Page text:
Affiliations and Expertise

Department of Psychiatry, Mount Sinai School of Medicine, New York, New York, USA

Patrick Hof

Dr. Hof is the Irving and Dorothy Regenstreif Research Professor of Neuroscience and the Vice-Chair of the Department of Neuroscience at the Icahn School of Medicine at Mount Sinai in New York. He also leads the Center of Excellence on Brain Aging of the Friedman Brain Institute. His laboratory has extensive expertise in the pathology of neuropsychiatric disorders and has established an international reputation in quantitative approaches to neuroanatomy and studies of brain evolution. Dr. Hof earned his MD from the University of Geneva, School of Medicine in Switzerland. He came to the USA as a postgraduate fellow at the Research Institute of Scripps Clinic, La Jolla, CA. In 1989 he came to Mount Sinai School of Medicine as a Senior Research Associate and joined the Faculty there in 1990. He is also a Professor of Geriatrics and Ophthalmology at Mount Sinai. Dr. Hof's research is directed towards the study of selective neuronal vulnerability in dementing illnesses and aging using classical neuropathologic as well as modern quantitative morphologic methods to determine the cellular features that render the human brain uniquely vulnerable to degenerative disorders. Dr. Hof also conducts analyses of the distribution and connectivity patterns of pyramidal neuron subpopulations in the macaque monkey cerebral cortex in young and very old animals to study possible age-related changes in the neurochemical characteristics of the neurons of origin of corticocortical projections. He develops stereologic, high-resolution morphometric, and imaging tools for the quantitative study of neuroanatomical specimens and brain atlas development. Among his major contributions, Dr. Hof demonstrated that specific neurons are selectively vulnerable in dementing disorders such as Alzheimer’s disease. He has made contributions to quantifying the differences between normal aging brains and Alzheimer’s disease, as well as other mental illnesses such as schizophrenia and autism. Dr. Hof i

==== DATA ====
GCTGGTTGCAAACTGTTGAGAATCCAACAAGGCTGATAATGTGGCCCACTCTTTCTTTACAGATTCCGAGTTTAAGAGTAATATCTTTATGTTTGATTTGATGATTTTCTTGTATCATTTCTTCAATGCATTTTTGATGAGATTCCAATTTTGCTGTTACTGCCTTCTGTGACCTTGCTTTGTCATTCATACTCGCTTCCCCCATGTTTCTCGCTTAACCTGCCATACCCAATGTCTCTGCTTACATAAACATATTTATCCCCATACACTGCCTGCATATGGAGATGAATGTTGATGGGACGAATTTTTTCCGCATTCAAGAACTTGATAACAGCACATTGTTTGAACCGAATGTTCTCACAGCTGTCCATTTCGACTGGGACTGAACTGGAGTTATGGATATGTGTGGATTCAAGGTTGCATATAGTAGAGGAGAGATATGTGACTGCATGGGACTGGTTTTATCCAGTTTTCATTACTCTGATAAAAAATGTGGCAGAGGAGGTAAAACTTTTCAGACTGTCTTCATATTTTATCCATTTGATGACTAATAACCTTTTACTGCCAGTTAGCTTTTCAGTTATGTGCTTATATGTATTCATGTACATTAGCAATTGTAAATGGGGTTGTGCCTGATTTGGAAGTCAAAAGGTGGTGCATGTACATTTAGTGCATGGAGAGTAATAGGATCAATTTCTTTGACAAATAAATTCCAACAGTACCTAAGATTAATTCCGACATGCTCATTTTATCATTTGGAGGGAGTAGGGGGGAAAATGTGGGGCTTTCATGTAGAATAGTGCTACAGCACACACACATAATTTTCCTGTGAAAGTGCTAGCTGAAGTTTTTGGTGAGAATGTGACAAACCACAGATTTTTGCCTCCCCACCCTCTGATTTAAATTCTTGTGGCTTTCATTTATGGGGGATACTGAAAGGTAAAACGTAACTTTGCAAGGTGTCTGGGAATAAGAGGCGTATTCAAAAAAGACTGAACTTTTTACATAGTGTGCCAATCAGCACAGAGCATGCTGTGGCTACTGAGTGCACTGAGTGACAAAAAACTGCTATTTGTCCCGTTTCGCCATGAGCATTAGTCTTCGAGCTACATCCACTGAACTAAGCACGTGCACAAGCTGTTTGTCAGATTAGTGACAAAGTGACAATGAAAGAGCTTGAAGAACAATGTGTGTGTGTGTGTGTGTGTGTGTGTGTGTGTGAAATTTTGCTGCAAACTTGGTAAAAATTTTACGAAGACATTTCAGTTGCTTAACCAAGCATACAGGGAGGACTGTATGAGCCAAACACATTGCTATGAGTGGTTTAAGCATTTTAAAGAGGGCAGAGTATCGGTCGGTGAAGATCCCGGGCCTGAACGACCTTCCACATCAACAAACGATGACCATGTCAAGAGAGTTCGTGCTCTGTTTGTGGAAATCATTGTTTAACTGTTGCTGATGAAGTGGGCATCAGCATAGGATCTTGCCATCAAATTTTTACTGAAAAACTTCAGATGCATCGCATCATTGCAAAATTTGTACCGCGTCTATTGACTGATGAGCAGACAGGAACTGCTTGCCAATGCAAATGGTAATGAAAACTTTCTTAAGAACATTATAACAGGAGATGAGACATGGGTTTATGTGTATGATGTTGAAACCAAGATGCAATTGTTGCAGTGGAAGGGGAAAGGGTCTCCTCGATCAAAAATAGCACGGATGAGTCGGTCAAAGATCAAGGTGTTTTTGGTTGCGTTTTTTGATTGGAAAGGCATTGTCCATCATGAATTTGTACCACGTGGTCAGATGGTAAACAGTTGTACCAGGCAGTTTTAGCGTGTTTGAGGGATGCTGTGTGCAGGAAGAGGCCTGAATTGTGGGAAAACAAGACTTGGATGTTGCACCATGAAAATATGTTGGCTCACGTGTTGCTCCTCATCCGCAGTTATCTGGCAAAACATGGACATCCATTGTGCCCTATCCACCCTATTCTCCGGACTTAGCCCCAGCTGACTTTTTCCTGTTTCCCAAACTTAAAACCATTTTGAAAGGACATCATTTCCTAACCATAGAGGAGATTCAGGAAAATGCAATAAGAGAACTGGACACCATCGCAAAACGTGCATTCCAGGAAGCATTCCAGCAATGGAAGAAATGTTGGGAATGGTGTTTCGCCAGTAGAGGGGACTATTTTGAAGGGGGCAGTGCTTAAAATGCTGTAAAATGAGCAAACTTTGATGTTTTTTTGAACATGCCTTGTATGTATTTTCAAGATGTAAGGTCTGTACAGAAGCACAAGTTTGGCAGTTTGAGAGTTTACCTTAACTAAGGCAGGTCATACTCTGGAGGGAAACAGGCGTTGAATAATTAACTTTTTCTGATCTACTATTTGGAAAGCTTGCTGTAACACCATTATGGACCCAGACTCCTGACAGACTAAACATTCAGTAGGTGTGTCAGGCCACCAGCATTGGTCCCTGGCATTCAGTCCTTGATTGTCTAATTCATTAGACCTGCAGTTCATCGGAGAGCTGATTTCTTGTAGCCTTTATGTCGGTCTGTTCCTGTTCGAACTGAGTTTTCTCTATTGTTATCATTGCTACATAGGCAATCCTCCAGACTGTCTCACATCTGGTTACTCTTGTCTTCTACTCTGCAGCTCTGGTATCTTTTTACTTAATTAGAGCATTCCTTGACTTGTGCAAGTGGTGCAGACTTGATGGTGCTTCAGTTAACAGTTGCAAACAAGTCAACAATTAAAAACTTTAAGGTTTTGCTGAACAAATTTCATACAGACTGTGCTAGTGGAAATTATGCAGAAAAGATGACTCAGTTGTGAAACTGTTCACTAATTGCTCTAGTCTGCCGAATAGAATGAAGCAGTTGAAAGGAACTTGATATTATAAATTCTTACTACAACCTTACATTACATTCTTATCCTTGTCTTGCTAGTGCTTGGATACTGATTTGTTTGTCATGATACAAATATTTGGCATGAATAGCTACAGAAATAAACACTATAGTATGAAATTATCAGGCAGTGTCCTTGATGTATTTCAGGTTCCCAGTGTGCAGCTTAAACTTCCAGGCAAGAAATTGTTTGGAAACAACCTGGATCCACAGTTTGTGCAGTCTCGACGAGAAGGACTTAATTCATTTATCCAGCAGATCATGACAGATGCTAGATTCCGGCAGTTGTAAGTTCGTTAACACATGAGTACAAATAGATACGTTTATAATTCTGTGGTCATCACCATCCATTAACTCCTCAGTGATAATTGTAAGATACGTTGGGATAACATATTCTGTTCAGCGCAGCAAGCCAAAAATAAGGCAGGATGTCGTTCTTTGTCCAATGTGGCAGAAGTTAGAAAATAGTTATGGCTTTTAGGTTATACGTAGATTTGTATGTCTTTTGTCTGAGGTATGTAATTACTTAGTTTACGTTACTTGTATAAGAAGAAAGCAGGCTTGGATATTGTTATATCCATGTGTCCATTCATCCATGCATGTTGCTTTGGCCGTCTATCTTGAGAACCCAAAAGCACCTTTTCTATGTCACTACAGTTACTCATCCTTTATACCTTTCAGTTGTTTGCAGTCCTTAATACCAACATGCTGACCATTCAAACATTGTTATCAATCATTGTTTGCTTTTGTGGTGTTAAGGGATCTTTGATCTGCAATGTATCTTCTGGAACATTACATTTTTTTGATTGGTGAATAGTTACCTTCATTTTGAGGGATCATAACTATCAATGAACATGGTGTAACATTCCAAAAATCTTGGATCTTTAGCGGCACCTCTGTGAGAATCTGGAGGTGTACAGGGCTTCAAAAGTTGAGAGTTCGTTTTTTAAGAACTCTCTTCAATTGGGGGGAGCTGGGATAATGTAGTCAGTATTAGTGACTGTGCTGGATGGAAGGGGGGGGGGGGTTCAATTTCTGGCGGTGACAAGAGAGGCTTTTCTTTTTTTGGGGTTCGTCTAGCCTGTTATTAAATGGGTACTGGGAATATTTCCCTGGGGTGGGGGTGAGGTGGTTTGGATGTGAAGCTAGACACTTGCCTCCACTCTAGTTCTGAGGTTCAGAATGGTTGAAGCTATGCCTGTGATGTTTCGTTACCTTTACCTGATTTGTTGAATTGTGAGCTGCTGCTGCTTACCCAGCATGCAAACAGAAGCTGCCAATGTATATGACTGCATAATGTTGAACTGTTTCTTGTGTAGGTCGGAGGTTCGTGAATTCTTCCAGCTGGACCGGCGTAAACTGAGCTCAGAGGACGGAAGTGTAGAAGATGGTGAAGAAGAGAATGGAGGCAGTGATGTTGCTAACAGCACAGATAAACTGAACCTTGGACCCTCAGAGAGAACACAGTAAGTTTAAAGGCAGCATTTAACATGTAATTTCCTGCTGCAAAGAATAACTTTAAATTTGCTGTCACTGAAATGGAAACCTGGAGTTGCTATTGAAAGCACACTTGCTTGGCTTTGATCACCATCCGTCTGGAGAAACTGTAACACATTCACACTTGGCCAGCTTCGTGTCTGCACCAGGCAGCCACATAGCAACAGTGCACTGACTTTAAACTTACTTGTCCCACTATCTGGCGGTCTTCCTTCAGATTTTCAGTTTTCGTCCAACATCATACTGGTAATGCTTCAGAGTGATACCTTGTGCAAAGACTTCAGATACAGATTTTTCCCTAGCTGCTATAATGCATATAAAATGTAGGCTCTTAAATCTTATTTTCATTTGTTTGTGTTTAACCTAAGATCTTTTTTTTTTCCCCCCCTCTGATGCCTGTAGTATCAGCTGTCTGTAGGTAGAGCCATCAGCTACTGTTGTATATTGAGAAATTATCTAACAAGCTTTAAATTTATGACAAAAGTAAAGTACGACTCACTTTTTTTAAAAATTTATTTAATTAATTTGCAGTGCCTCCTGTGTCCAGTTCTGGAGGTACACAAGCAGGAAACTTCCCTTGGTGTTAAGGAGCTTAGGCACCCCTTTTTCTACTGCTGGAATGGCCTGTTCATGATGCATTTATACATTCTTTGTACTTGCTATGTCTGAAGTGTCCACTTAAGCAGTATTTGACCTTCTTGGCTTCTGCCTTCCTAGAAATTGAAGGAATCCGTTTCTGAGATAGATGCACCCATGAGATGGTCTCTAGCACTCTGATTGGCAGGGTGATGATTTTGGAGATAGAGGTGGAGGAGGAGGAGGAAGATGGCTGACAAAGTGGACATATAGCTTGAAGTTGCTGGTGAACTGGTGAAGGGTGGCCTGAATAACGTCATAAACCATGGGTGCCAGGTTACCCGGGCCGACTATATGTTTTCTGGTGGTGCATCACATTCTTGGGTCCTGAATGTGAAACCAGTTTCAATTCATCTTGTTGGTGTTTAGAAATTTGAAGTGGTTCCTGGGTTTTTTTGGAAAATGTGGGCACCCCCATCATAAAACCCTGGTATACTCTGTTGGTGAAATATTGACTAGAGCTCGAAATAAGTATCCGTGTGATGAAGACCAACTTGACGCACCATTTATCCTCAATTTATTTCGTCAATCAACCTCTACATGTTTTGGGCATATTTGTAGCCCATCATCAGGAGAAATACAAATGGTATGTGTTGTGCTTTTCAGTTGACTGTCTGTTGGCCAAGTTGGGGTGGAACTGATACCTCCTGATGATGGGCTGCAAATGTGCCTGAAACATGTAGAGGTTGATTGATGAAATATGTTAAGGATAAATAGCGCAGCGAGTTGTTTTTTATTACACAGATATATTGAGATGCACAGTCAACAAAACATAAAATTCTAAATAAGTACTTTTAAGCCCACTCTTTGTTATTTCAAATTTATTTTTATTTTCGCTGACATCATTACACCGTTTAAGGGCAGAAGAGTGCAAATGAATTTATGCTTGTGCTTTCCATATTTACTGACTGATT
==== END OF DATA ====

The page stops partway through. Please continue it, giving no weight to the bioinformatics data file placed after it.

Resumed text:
Affiliations and Expertise

Fishberg Department of Neuroscience, Mount Sinai School of Medicine, New York, New York, USA